We had a historic anniversary this week in Jackson. It was 150 years ago last Tuesday that General Grant and the Union Army invaded Jackson during the Civil War, on their
way to Vicksburg. I have always heard that Jackson was more or less burned to
the ground, but turns out, that may be less true than more.
The Union Army came into Jackson from this-a-way. Some of
the first encounters with the Confederate defenders came down there where I-20
and I-55 are merged west of the Pearl River.
The Confederate defenders were no
match for the Union and Grant and the boys took the town.
"Jackson was occupied four
different times during the Civil War by the Union army probably for a total of
less than two weeks in all," said Jim Woodrick, with the Mississippi Department of Archives and History. "The first occupation, the 150th anniversary of it
came up May 14, 1863."
Out of all of this, Jackson got the
nickname Chimneyville, because that was all that was supposed to be left
standing here after the invasion. We know of several buildings that weren't
burned. But how much of Jackson really was destroyed? Woodrick says the answer is debatable.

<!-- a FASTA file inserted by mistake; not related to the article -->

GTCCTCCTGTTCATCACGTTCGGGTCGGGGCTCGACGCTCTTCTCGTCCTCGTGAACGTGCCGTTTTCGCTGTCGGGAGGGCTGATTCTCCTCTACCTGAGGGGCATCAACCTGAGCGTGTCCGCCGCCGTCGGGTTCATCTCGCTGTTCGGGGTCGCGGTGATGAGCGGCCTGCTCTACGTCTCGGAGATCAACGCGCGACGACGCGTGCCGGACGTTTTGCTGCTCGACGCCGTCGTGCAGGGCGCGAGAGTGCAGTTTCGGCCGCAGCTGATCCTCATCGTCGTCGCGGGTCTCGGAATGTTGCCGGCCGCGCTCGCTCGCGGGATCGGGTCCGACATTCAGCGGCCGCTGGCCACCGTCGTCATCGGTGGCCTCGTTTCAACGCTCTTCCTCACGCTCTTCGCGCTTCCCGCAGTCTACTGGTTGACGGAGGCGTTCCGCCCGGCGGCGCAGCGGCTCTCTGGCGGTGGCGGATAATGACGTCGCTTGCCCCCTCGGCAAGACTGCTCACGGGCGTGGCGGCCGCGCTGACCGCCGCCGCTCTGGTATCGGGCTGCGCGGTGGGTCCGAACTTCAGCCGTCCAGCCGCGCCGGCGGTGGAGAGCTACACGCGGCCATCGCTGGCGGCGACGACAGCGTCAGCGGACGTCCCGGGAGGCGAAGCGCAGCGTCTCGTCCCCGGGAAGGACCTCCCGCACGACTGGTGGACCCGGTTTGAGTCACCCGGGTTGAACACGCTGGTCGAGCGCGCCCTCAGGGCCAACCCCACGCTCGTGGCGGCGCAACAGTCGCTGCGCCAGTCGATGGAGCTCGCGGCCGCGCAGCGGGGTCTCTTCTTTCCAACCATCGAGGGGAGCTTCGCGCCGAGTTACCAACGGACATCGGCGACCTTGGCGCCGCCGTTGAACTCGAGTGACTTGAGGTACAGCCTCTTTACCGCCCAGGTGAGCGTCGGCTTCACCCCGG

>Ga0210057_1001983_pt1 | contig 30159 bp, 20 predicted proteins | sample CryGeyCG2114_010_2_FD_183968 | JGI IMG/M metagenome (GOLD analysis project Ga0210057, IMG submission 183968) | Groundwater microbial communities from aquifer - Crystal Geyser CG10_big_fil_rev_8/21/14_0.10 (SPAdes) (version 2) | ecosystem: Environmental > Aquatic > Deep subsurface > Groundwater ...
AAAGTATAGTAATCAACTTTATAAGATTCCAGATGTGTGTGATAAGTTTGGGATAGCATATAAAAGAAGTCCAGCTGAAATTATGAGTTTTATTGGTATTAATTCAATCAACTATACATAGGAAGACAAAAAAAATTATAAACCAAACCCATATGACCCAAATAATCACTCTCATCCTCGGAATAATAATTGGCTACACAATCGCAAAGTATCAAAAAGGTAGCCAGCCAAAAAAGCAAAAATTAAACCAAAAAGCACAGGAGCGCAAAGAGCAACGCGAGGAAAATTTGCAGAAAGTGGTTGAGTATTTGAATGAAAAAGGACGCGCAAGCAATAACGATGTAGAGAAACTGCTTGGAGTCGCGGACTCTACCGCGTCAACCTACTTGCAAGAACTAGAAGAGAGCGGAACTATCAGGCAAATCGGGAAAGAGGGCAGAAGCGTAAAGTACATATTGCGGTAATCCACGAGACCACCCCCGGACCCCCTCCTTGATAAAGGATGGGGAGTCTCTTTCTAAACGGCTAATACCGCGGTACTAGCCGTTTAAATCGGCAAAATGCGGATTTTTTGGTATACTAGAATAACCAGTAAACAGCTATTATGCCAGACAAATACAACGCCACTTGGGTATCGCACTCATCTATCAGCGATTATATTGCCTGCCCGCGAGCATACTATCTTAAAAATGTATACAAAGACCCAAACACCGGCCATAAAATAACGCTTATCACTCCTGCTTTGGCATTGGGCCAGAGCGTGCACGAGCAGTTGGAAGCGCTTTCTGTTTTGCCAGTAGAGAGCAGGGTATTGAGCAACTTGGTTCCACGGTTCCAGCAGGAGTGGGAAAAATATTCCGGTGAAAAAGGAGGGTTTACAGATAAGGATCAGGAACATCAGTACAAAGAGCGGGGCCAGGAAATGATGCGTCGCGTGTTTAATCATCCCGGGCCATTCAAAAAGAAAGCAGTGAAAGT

"I don't think there is a real firm answer
to that," said Woodrick. "Because it looks like there are plenty of buildings that if they were
destroyed they were built back pretty quickly."
A part of that questioning of the totality
of the destruction of Jackson is because of a photograph taken in 1869, just
four years after the war ended. There sure were a lot of buildings built back
in a post war economy if the city had been leveled.
Jerry Lake owns a Jackson business that started before
the Civil War and has been in continuous operation since then. We know it as Carter Jewelers today. It was Von Sutter Jewelers then.
"There was never any mention that the
store burned or that the cases burned because we have pictures of the original
cases," said Lake. "I'm told that those wall cases were from the original Von Sutter which
we've got some old pictures showing those cases."
Well, plenty was burned, no doubt. Maybe
not enough to make Jackson like the mythical phoenix, rising from the ashes,
but enough to give it the nickname Chimneyville. A nickname that has stuck with
us through the ages.
Tuesday, July 22 2014 6:08 AM EDT2014-07-22 10:08:09 GMT
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